The point is very clear. Jesus Himself is the treasure in the field and the pearl of great value. He is the One to be prized, enjoyed, valued, treasured, and desired above all else. We are hard wired as humans in our sin to look at self. We desire self-fulfillment, happiness, and a pain free existence and have elevated idols in our hearts to a position of “godhood” to satisfy those inner cravings.

Instead, let us pray that God would come like a moth and consume those out of our lives and replace those desires with a greater desire in Jesus Himself. Hebrews 12:2: “Let us fix our eyes on Jesus, the author and perfecter of our faith, who for the joy set before him endured the cross, scorning its shame, and sat down at the right hand of the throne of God.” Would Jesus be the treasure of all treasures and your ultimate satisfaction!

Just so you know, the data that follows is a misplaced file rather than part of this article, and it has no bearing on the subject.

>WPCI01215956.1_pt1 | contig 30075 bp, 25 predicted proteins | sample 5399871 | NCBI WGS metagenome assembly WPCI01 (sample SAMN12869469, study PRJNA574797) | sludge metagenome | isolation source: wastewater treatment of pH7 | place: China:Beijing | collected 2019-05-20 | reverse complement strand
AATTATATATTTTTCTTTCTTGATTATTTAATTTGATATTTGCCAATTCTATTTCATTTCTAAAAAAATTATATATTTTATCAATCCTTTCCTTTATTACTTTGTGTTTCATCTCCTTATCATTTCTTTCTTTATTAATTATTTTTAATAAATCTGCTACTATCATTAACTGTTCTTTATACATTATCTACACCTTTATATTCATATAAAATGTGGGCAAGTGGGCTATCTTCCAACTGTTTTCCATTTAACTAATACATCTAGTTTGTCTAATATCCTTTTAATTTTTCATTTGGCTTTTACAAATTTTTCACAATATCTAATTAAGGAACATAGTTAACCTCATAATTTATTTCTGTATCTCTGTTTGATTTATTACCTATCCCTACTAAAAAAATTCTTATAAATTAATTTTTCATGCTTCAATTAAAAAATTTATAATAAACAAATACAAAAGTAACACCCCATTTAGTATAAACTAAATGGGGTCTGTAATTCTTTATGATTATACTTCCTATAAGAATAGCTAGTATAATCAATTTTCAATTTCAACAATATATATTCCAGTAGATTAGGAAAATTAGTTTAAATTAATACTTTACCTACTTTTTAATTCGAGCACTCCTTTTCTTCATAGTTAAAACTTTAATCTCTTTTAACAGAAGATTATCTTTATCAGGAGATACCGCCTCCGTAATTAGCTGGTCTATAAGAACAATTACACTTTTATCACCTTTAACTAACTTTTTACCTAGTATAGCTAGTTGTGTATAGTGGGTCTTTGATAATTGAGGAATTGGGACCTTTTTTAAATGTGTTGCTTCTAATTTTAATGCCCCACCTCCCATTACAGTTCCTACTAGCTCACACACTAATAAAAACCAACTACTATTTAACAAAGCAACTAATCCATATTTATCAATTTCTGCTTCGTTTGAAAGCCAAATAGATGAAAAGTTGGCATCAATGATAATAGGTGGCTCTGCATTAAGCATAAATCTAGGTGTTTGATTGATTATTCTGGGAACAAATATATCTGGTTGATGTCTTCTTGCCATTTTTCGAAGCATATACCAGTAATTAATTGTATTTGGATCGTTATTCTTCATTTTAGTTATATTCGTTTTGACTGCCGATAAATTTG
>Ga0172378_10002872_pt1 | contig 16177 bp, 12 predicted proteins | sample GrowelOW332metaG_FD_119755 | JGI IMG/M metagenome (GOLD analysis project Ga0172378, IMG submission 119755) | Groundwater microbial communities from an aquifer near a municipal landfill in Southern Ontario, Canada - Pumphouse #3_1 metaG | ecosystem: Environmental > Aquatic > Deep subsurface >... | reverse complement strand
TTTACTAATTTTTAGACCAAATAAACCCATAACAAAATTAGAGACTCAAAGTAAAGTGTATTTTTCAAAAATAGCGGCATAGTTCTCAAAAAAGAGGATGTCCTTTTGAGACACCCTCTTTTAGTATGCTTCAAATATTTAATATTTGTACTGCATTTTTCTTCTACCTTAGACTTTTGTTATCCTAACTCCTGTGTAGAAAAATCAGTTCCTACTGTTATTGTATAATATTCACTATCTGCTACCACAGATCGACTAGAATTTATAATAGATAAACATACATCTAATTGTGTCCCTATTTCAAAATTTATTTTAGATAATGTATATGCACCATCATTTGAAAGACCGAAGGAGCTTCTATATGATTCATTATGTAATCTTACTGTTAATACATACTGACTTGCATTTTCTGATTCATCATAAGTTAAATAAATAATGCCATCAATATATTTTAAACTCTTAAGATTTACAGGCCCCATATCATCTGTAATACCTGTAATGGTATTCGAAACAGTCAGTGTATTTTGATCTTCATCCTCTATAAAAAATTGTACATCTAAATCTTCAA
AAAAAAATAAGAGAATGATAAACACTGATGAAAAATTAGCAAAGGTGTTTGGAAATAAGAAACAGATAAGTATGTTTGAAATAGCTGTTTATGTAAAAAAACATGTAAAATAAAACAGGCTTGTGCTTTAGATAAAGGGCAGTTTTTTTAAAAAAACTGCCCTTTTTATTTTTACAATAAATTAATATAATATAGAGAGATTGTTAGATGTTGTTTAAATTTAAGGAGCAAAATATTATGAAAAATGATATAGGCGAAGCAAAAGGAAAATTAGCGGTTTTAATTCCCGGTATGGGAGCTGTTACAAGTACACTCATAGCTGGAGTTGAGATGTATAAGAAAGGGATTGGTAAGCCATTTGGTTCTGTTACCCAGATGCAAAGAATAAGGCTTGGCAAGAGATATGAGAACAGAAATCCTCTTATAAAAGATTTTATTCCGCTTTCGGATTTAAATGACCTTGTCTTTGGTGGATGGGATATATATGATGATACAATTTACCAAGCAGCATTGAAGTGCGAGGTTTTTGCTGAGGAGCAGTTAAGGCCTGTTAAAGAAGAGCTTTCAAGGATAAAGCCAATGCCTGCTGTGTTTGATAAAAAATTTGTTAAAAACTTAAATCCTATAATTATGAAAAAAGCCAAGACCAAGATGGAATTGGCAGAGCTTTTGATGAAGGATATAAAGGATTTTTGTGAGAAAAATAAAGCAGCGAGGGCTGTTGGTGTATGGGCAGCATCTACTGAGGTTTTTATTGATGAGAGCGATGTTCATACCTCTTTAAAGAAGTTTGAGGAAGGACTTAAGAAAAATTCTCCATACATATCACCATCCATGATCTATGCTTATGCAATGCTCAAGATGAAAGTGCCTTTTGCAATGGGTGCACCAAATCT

COVID-19 and Comfort

As Americans we love to be comfortable! We don’t like to have to suffer, experience pain, or endure hardships. We want an “our best life now” where “every day is a Friday!” I remember the days of my youth where I actually had to get up from the couch and turn the knob on the television to change the channels (back when there were only about 5!)

When Christ called us to Himself in salvation, did He ever promise us that life would be comfortable?